So now I have a bootable USB drive with Ubuntu that has the programs installed.

Since it's easy enough to install this program using the .DEV files, I see no reason why anyone who's selling a used 7D or T2i, etc. should not reveal the actuation count from this program. And any buyer should demand this information before buying.

First of all the shutter count, for the most part, is not indicative of what to expect from the camera and also people may not want to learn how to create a new bootable OS mechanism with installation of programs just to run it to get shutter counts.

I applaud the effort, but to use words like "I don't see why..." and "buyers should demand...." is frankly a bit over the top, IMO.


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spotz04
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Feb 11, 2011 12:09 |  #26

TeamSpeed wrote in post #11823001 (external link)
I applaud the effort, but to use words like "I don't see why..." and "buyers should demand...." is frankly a bit over the top, IMO.

It's not over the top at all, IMO. Just another tool for the buyer to use as to keep the seller honest. ;)




  
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solara
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Feb 11, 2011 12:27 |  #27

I wouldn't buy a used car without knowing the total mileage on it. And total mileage is not the only indicator of it's condition, but it's an important one.

Same with shutter count. It's the only real part of a camera that has a limited lifespan and should be known when buying a used camera. But if someone wants to buy a used camera and does not care, then Buyer Beware and Tough Luck to them.

But just letting people know it's relatively simple to now obtain the actual actuation count from a 7D, so they can make a more informed decision.


5D III, 7D | 17-55 f/2.8 | 16-35 f/4 | 24-105 f/4 | 85 f/1.8 | 135 f/2 | 70-200 f/4 IS | 580EX II | YN-560 | Manfrotto 190XPROB+498RC2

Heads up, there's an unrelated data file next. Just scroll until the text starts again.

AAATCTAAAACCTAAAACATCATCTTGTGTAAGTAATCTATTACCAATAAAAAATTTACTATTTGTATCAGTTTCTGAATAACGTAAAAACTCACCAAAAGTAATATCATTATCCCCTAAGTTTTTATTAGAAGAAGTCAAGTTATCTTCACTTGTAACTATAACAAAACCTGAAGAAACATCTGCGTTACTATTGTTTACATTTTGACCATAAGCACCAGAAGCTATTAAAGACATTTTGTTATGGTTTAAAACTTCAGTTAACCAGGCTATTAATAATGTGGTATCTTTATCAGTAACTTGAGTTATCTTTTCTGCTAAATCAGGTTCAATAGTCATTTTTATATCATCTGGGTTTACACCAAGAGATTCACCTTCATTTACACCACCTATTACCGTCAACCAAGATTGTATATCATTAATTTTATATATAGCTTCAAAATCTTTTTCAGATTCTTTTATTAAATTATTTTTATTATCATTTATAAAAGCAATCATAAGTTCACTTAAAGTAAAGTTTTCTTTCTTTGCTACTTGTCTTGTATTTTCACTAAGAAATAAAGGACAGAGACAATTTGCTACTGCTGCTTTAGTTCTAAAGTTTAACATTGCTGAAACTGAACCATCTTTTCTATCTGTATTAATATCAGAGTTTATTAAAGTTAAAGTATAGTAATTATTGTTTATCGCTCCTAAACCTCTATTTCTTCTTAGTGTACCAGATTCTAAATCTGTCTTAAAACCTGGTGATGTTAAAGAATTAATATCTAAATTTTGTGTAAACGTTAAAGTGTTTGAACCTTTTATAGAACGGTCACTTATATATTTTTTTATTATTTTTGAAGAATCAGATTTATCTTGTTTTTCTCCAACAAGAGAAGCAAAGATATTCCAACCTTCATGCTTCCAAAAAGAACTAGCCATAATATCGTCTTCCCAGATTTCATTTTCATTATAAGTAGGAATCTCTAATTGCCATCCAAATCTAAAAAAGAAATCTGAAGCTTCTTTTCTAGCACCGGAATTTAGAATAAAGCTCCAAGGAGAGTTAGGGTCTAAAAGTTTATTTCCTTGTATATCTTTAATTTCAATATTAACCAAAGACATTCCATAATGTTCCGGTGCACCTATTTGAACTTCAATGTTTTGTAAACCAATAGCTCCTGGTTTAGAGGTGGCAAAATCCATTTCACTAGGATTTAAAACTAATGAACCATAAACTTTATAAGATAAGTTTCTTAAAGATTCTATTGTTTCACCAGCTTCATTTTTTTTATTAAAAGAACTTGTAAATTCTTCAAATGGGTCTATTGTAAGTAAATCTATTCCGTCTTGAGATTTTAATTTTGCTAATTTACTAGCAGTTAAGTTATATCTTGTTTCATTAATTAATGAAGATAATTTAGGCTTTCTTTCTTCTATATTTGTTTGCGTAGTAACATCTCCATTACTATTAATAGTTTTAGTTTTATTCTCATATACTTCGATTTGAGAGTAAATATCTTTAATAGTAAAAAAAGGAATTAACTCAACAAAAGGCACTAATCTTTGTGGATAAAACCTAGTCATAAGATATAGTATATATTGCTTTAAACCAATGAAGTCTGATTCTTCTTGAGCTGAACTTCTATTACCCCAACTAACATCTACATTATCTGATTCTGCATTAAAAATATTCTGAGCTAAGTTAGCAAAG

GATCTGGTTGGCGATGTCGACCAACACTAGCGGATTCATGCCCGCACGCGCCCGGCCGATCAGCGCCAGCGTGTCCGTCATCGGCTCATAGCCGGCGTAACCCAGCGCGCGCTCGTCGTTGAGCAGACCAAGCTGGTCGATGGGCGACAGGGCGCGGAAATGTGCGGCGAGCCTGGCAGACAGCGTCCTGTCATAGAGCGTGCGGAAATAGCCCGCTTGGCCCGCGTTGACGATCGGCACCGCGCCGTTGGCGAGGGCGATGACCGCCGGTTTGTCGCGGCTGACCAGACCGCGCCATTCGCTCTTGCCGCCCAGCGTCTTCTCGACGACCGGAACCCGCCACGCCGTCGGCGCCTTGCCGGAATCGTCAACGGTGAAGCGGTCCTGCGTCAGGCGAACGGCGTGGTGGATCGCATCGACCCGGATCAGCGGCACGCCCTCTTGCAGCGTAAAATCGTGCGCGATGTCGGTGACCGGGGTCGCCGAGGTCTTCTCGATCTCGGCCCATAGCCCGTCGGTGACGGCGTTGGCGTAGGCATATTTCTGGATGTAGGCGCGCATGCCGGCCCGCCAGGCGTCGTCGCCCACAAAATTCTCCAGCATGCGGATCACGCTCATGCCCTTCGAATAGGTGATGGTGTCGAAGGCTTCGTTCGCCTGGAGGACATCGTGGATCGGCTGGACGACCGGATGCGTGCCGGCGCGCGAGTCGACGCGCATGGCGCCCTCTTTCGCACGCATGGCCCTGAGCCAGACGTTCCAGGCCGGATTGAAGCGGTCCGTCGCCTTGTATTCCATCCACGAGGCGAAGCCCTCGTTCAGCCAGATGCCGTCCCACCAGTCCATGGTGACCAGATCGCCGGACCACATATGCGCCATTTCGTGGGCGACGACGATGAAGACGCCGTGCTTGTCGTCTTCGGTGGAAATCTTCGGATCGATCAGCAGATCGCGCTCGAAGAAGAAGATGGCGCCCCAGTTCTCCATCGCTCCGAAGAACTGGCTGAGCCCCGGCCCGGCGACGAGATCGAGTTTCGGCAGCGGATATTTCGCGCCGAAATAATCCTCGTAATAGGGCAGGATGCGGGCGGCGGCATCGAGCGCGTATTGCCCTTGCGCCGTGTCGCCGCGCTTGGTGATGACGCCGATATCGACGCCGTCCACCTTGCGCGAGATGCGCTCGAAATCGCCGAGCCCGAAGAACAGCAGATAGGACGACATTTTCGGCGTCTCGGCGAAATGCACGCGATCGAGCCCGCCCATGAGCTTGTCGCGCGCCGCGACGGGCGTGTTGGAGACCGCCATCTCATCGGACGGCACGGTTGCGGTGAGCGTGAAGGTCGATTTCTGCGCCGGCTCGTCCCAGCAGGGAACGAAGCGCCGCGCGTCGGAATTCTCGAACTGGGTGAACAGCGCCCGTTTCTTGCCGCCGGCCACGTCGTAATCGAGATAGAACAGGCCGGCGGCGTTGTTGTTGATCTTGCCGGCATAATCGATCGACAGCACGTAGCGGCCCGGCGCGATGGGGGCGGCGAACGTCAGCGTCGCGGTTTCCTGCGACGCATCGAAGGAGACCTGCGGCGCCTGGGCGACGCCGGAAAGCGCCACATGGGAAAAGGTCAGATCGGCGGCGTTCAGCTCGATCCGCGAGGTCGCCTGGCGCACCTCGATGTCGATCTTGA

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TeamSpeed
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Feb 11, 2011 12:42 |  #28

spotz04 wrote in post #11823097 (external link)
It's not over the top at all, IMO. Just another tool for the buyer to use as to keep the seller honest. ;)

If anyone demands that I as a seller go through these hoops to get them a shutter count, they might as well just not ask. If there is just a little program to load up and attach the camera to the computer to get the count, that is one thing, but to load up linux boot utilities and burn a CD with a boot image, load up apps inside that yet, etc. ain't goin' to happen... :)

Or I guess I could add a $25 inconvenience fee, which sounds better to me.


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TeamSpeed
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Feb 11, 2011 12:45 |  #29

solara wrote in post #11823228 (external link)
I wouldn't buy a used car without knowing the total mileage on it. And total mileage is not the only indicator of it's condition, but it's an important one.

Same with shutter count. It's the only real part of a camera that has a limited lifespan and should be known when buying a used camera. But if someone wants to buy a used camera and does not care, then Buyer Beware and Tough Luck to them.

But just letting people know it's relatively simple to now obtain the actual actuation count from a 7D, so they can make a more informed decision.

It is not that simple, just because you can do it, doesn't mean everyone else can. And shutter count MEANS VERY LITTLE. You can have 5K clicks and have the shutter go out at 5,001, or have a camera with 234,000 clicks and still going strong.

Like I just said, if a buyer wants me, should I ever sell a 7D again, to go through this, they will either burn the CD that will work with my system and mail it to me, or they will be charged an inconvenience fee.


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jwcdds
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Feb 11, 2011 13:04 |  #30

Yep, I'm with Teamspeed on this one. The used market is a buyers beware just as much as sellers beware. The shutter can go at any time. Just because it's rated to be a certain number... doesn't mean it's guaranteed. And I wouldn't be surprised if Canon charges repair fees once it's out of 1-year warranty, regardless of 5,000 clicks, or 500,000 clicks.

If I was selling my 7D, I'd let them know that I've got about 21,500 clicks on it already. (it has rolled over 2x and I'm in the 1500's range in file number again). And if they can't take that as the truth... well, move along, I'm sure there will be others who might roll through the mud and jump through the hurdles. I find no reasons to lie about the equipment that I'm selling. But perhaps others do. :D